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Functional characterization of tomato Sl-IAA3 and Sl-hls genes. Role ...

Functional characterization of tomato Sl-IAA3 and Sl-hls genes. Role ...

ChapitreI: Bibliographic

ChapitreI: Bibliographic review VII.7 Other gene bridge auxin response with other stimulus VII.7.a Auxin and light-dependant growth Darwin originally proposed that light and a transmissible signal (later discovered to be auxin) interact to cause phototropic curvature in plants (Darwin, 1880). The recent adoption of a genetic approach in Arabidopsis has significantly advanced our understanding of how phototropic and auxin-signalling pathways interact. Phototropic defects have been described for mutations disrupting several auxin transport and signal transduction components. For example, reverse genetic studies on the auxin efflux carrier gene At-PIN3 have uncovered a phototropic defect (Friml and Palme, 2002). Moreover the nph4 mutant was originally identified by its reduced phototropic response (Liscum and Briggs., 1996). The hypocotyl growth of NPH4 mutant is resistant to the auxins IAA, 2,4-D and 1-NAA (Ruegger et al., 1997; Watahiki and Yamamoto., 1997; Harper et al., 2000), suggesting that the NPH4 protein plays a central role in auxin-mediated differential growth. The NPH4 gene has been cloned and found to encode the auxin response factor, ARF7 (Harper et al., 2000). Recently (Salisbury et al., 2007) show that phytochrome regulate emergence of lateral roots at least partially by manipulating auxin distribution within the seedling. Thus, shoot-localised phytochrome is able to act over long distances, through manipulation of auxin to regulate root development. These results represent a new link between phytochrome and auxin. VII.7.b Auxin and photomorphogenesis Many genetic and biochemical experiments indicate that auxin is closely associated with photomorphogenesis (Jones et al., 1991; Behringer and Davies., 1992; Boerjan et al., 1995; Kraepiel et al., 1995; Gil et al., 2001). Several evidences suggest that members of the GH3 family are involved in phytochrome signalling. FIN219, a member of the GH3 family, is involved in phyA signalling (Hseih et al., 2000) and WES1, an Arabidopsis GH3 Gene, encoding an auxin- 38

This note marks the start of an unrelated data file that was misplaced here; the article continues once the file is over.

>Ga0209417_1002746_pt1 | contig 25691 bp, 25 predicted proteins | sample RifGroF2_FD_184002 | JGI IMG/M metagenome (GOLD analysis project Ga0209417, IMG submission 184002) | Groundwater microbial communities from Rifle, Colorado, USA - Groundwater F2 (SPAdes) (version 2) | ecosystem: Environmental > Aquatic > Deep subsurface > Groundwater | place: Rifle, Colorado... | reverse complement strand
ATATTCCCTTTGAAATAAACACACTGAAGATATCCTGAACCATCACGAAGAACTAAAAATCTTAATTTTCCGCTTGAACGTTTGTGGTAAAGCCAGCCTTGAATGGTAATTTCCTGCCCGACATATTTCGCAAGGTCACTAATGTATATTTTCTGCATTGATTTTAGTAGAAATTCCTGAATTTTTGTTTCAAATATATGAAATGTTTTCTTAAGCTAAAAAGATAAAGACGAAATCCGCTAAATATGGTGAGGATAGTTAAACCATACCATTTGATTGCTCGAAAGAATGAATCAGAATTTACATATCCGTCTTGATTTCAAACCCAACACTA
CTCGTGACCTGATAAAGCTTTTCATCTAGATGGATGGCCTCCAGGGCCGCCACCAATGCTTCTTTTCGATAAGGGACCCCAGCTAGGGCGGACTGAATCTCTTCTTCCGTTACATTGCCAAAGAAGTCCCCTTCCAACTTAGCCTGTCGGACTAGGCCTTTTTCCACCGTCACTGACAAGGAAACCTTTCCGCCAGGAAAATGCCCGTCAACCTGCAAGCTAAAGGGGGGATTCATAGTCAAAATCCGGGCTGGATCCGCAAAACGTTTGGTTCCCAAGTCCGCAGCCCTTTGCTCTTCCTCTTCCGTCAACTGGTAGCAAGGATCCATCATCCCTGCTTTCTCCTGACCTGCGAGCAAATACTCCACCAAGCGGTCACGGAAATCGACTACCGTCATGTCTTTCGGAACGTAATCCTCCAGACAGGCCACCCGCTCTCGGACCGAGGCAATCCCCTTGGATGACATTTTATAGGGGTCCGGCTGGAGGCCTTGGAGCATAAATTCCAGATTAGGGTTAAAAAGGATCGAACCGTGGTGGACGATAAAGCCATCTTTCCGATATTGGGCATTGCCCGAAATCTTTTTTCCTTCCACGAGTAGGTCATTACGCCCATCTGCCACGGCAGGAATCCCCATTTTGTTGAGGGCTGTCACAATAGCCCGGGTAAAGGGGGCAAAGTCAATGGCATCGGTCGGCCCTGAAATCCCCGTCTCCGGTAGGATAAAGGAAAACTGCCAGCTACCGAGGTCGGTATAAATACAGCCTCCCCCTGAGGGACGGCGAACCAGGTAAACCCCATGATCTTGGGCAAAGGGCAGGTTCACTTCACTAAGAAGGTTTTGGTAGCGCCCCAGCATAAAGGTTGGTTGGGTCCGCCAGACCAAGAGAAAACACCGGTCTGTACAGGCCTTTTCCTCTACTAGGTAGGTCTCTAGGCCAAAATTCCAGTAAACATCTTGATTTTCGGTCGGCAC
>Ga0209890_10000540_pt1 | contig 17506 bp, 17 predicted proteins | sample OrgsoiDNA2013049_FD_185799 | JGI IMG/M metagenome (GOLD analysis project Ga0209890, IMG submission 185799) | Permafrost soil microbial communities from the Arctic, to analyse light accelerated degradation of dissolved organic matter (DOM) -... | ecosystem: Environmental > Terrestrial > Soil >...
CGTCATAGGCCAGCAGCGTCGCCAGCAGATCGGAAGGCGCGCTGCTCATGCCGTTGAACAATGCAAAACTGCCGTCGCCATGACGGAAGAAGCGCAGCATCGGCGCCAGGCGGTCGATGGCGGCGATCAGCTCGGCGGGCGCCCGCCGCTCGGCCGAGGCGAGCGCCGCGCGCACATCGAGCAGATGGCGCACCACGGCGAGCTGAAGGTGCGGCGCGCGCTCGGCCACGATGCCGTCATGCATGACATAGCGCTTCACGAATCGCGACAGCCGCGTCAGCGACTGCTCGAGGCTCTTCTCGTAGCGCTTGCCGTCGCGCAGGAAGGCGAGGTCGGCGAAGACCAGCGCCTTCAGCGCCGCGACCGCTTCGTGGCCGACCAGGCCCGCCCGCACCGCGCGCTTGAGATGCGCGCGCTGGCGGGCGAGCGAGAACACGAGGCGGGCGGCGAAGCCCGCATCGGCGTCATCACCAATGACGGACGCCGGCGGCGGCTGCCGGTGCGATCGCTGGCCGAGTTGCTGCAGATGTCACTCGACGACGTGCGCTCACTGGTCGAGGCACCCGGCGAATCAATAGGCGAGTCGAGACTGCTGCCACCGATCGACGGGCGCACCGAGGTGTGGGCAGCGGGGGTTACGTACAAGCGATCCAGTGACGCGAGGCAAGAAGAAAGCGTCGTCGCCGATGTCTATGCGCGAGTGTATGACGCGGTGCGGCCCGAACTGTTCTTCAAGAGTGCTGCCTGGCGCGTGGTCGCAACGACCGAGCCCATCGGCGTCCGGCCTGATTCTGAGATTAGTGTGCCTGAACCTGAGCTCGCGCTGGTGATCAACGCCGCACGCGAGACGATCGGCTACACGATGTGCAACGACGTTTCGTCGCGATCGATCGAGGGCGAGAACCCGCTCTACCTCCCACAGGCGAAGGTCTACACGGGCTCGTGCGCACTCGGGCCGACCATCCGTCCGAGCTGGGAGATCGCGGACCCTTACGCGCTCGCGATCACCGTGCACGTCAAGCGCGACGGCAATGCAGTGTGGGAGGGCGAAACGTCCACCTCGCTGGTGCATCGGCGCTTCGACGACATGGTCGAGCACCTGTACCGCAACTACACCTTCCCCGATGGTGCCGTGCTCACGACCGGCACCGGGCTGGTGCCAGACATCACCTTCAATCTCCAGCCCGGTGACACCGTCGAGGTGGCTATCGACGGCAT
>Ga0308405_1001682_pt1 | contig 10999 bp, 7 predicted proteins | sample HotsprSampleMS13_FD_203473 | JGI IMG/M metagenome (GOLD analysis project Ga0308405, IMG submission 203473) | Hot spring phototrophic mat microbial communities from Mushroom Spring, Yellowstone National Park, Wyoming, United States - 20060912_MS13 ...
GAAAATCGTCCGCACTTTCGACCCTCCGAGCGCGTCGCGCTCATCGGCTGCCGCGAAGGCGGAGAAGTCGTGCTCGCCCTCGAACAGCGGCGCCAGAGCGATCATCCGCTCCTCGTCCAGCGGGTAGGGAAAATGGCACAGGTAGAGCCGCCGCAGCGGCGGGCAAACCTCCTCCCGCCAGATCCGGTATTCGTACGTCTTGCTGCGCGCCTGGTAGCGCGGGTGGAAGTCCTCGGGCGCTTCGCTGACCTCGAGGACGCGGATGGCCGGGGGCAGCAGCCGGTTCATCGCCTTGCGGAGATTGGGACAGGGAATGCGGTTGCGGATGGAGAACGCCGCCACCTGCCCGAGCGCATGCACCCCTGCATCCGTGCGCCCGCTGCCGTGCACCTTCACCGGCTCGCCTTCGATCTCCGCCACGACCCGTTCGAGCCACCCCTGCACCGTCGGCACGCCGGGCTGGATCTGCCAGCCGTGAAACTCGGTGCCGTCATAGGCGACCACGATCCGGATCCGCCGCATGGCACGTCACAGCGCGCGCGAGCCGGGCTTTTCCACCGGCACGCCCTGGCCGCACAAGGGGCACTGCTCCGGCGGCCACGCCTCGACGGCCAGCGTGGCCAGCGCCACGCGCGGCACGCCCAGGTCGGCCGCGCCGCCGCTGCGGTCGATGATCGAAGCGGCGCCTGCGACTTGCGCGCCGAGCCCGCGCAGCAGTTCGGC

ChapitreI: Bibliographic review conjugating enzyme, mediates phytochrome B-regulated light signals in hypocotyl growth (Park et al., 2007b). The Aux/IAA proteins provide an example of the proposed link between auxin signalling and light. Mutations in Arabidopsis Aux/IAA genes such as AXR2/IAA7, AXR3/IAA17 and SHY2/IAA3 induce photomorphogenic characteristics in dark- grown seedlings (Kim et al.,1996; Reed et al., 1998; Nagpal et al., 2000), suggesting that light may normally regulate these genes or proteins to induce morphological responses. Furthermore, Aux/IAA proteins from Arabidopsis and pea are phosphorylated by phyA in vitro. Together, these results suggest that phytochrome-dependent phosphorylation of Aux/IAA proteins may provide a molecular mechanism for integrating light and auxin signalling in plant development (Colon-Carmona et al., 2000; Tian and Reed, 2001). Additional evidence for a link between light and IAA signalling comes from the characterisation of the constitutive photomorphogenic Arabidopsis mutant long hypocotyls 5 (hy5). This gene, which encodes a bZIP transcription factor, acts as a positive regulator of photomorphogenesis (Osterlund et al., 2000; Oyama et al., 1997). Loss-of-function hy5 mutants exhibit an auxin-related phenotype and overexpressing AXR2/IAA7 in this plants can partially rescued these phenotypes (Cluis et al., 2004). Conclusion Auxin is a critical phytohormone. Complex and redundant regulation of IAA abundance, transport and response allow an intricate system of auxin utilization that achieves a variety of purposes in plant development. As a result, the study of auxin biology is making an impact on our understanding of a variety of processes, from regulated protein degradation to signal transduction cascades, from organelle biogenesis to plant morphogenesis. Despite prodigious historical and ongoing auxin research, many of the most fundamental original questions remain incompletely answered. The discovery of TIR1/AFB F-box proteins that function as a auxin receptor is a surprising development that fills in a crutial piece of the auxin puzzle and might well serve our understanding of the interaction of this key hormones with other signalling pathway (Figure 29). 39

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